I agree (even when I know I should leave the View to a Designer). I think any good Web Developer should know HTML (and some Javascript :)). Designers are important, but one must be able to be self-sufficient. Of course, that's my point of view . In Fact, thats why I like JSPs Technology; because you can also get involved in some 'design stuff' (plus, you don't need to compile on your own). That's my personal opinion and I know many people may not agree :). Regards. Luis Olivares. Infosphere S.A. de C.V. tel 8365-42-88 ext. 107. ----- Original Message ----- From: "Assenza, Chris" To: Sent: Wednesday, August 01, 2001 12:43 PM Subject: RE: Taglibs decrease the separation between designer and developer? > That's a good point, but what about when your scriptlets are controlling the > presentation? Ie. you've got dynamic row changes, or entirely different > tables of output being displayed depending on a flag on the request > (assuming you can't generecize the output) - and the designer needs to > change the HTML output by those scriptlets? > > Frankly, I don't mean to diminish the role of the designer (someone I find > to be incredibly important) but I generally would not let them edit JSP's at > all taglibs or not, unless they had experience with JSP or ASP. While it > may not be ideal or efficient to do so, I find that it is much better for > the designers to provide me with a mockup and I'll deal with the HTML. It > gives developers much more control and flexibility - and then all these > issues are moot. Plus, it gives you the added bonus of avoiding the demons > that are WYSIWYG web development tools (hehe, I'm known lovingly as the > "HTML snob" by one of my uncles who happens to be a designer). > > Unfortunately, not every developer knows HTML well so it involves more > responsibility for the developer then may actually be good, possible or > practical, but for me personally, I wouldn't have it any other way. :) > > -Chris > > > -----Original Message----- > From: Greg Maletic [mailto:greg.maletic@ZeroG.com] > Sent: Wednesday, August 01, 2001 1:15 PM > To: struts-user@jakarta.apache.org > Subject: Taglibs decrease the separation between designer and developer? > > > Your post brings up a good point concerning what I think is a false > assumption concerning the separation between designer and developer. > > Despite the potential good uses that taglibs can be put to, HTML pages with > JSP scriptlets are, I believe, easier to read by web designers than pages > with Struts taglibs. (The one caveat being the one I mentioned before--that > ONLY view logic--and not business logic--should reside in scriptlets.) My > reasoning--and experience--is that when I simply used JSPs, I told our > designer to completely ignore the stuff inside the "<% %>"s and code around > them. Things were fine. > > Now that we're using Struts, I have to instruct our designer on the ins and > outs of a completely new set of pseudo-HTML tags that he doesn't understand > at all--and NOT to use the tags he's familiar with ("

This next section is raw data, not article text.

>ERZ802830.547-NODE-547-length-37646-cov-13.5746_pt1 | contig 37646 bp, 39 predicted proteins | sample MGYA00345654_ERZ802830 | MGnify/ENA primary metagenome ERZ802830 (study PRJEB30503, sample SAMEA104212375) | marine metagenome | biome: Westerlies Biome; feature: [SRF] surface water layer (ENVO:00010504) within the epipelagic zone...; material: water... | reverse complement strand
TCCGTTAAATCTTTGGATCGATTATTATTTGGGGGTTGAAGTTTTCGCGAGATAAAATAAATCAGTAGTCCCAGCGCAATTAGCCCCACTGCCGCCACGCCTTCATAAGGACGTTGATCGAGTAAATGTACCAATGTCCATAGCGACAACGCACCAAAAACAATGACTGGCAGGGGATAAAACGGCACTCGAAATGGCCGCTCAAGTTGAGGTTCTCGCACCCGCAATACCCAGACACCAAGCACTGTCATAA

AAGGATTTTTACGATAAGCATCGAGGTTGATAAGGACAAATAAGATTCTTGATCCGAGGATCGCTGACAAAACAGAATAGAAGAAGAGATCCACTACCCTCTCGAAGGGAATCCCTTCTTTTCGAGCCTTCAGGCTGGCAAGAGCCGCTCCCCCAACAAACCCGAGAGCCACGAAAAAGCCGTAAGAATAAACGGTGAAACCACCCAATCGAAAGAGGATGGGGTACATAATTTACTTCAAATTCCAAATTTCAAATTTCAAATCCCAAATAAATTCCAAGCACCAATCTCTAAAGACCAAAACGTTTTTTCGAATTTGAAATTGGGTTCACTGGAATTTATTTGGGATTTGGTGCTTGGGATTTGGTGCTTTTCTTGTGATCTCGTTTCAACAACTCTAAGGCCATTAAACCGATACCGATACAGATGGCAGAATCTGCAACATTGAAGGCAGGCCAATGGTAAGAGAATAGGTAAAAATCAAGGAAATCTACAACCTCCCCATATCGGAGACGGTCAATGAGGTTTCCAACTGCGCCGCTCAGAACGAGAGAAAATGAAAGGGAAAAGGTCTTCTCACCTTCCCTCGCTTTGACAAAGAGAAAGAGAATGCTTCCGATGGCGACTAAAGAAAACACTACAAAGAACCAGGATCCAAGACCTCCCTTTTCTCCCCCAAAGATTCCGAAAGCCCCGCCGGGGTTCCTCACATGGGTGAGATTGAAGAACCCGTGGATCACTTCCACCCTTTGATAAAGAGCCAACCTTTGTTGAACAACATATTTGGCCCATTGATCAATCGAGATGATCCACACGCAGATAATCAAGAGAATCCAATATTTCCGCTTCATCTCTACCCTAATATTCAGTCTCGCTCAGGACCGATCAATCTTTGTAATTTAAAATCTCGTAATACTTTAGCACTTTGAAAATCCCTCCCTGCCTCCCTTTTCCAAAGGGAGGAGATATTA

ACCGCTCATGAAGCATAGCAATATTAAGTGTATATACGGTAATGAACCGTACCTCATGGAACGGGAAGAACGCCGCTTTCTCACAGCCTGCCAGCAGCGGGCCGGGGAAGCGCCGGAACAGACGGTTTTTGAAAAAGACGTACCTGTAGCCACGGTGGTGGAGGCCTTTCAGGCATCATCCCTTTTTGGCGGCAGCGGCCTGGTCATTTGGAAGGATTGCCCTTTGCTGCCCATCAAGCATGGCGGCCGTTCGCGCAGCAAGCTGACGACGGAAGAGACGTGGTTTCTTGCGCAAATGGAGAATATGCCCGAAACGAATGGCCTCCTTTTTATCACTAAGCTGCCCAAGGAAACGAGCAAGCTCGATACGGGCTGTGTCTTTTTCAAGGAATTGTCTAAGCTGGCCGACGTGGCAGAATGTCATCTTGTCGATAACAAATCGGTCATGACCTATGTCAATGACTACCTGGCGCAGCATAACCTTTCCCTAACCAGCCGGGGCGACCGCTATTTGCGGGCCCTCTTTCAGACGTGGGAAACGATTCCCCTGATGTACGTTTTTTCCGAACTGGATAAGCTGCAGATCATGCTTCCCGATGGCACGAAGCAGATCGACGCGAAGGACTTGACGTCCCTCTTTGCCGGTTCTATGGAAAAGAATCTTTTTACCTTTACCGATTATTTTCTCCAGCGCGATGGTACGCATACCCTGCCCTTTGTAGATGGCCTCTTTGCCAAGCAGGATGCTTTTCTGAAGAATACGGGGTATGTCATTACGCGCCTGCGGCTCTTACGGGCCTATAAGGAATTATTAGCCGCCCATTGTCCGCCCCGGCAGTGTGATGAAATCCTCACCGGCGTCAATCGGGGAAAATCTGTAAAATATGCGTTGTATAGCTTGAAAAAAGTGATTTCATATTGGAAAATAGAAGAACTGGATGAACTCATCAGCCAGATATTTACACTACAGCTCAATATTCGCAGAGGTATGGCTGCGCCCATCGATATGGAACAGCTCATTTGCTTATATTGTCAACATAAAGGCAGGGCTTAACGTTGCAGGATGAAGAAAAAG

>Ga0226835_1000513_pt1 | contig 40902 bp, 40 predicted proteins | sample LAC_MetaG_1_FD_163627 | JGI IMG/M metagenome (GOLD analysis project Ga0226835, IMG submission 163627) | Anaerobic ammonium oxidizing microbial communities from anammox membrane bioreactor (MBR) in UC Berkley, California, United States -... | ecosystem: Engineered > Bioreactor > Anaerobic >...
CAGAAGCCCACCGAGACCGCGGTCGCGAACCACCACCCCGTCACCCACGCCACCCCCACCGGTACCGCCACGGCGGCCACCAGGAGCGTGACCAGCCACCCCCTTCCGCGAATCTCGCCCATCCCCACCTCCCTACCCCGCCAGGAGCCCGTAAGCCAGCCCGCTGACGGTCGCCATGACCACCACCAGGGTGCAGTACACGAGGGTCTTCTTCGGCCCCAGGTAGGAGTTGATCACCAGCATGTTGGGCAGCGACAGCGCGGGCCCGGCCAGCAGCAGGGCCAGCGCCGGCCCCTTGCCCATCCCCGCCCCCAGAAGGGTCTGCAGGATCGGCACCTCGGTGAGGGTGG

", "", > etc.) > > It was much easier for both him and me before we made this switch. Struts > taglibs--and other taglibs--introduce, in essence, yet another language that > we all have to learn. > > > ====================================== > Greg Maletic > Chief Technical Officer > Zero G Software, Inc. > 514 Bryant Street > San Francisco, CA 94107 > > tel: +1.415.512.7771 x303 > fax: +1.415.723.7244 > mailto:greg@ZeroG.com > http://www.ZeroG.com > > The leading provider of multi-platform software deployment solutions. > ====================================== > > > -----Original Message----- > From: struts-user-return-14335-greg.maletic=zerog.com@jakarta.apache.org > [mailto:struts-user-return-14335-greg.maletic=zerog.com@jakarta.apache.o > rg]On Behalf Of Tim Colson > Sent: Tuesday, July 31, 2001 7:57 AM > To: struts-user@jakarta.apache.org > Subject: HTML in Taglibs (was: some comparision between JSP/struts & > velocity) > > > > Niall wrote: > > Sorry, I couldnt disagree with you more. > > Custom tags are exactly the place to put html - they are part of the view, > > Heh heh... I never said definitively that they weren't, just that in the > particular situation we had - it seemed like a bad idea. The bits in > question were definitively Designer territory. > > BTW - you are correct when saying this was/is part of the View. However, > part of the separation I'm striving for is between Designer and Developer > roles. And I hope you'll agree with me that a TagLib isn't something a > Designer would likely build. > > > if you look at struts html tags thats what they do. > Yes. I understand. And honestly, it makes me a trifle uneasy. ;-) > > Real example - I had a Designer chap get stumped because the html:form > attribute "name" didn't actually map directly to the "name" of the "real > html form". When he tried to connect a javascript function to an element in > the form - he didn't know the name of the form. When he reasoned, "oh, I'll > just name my html:form 'bleckfoo', just like I would if it was standard > HTML... following: > > > Error Location: Edit.jsp Internal Servlet Error: > > javax.servlet.ServletException: Must specify type attribute if name is > specified > > at org.apache.jasper.runtime.PageContextImpl.handlePageException > > (PageContextImpl.java:459) > > at jsp._0002fjsp_0002fEdit_0002ejspEdit_jsp_2._jspService > > (_0002fjsp_0002fEdit_0002ejspEdit_jsp_2.java:344) > > (That was a fun one to explain - lemme tell ya. ;-) > > > My point - hiding complexity won't always make things simpler. > > To my Designer colleague, the fact that the associates a Form bean with the form elements, as well as doing other nifty > things for him/her behind the scenes didn't matter. What mattered was that > they knew how to do HTML, and they were stumped about how to make this > "Struts thingy" work. > > To which I have to reassure him that "Struts" is a good thing - it's the > darn JSP's that are a bit cumbersome. ;-) > > Cheers, > Tim > > > >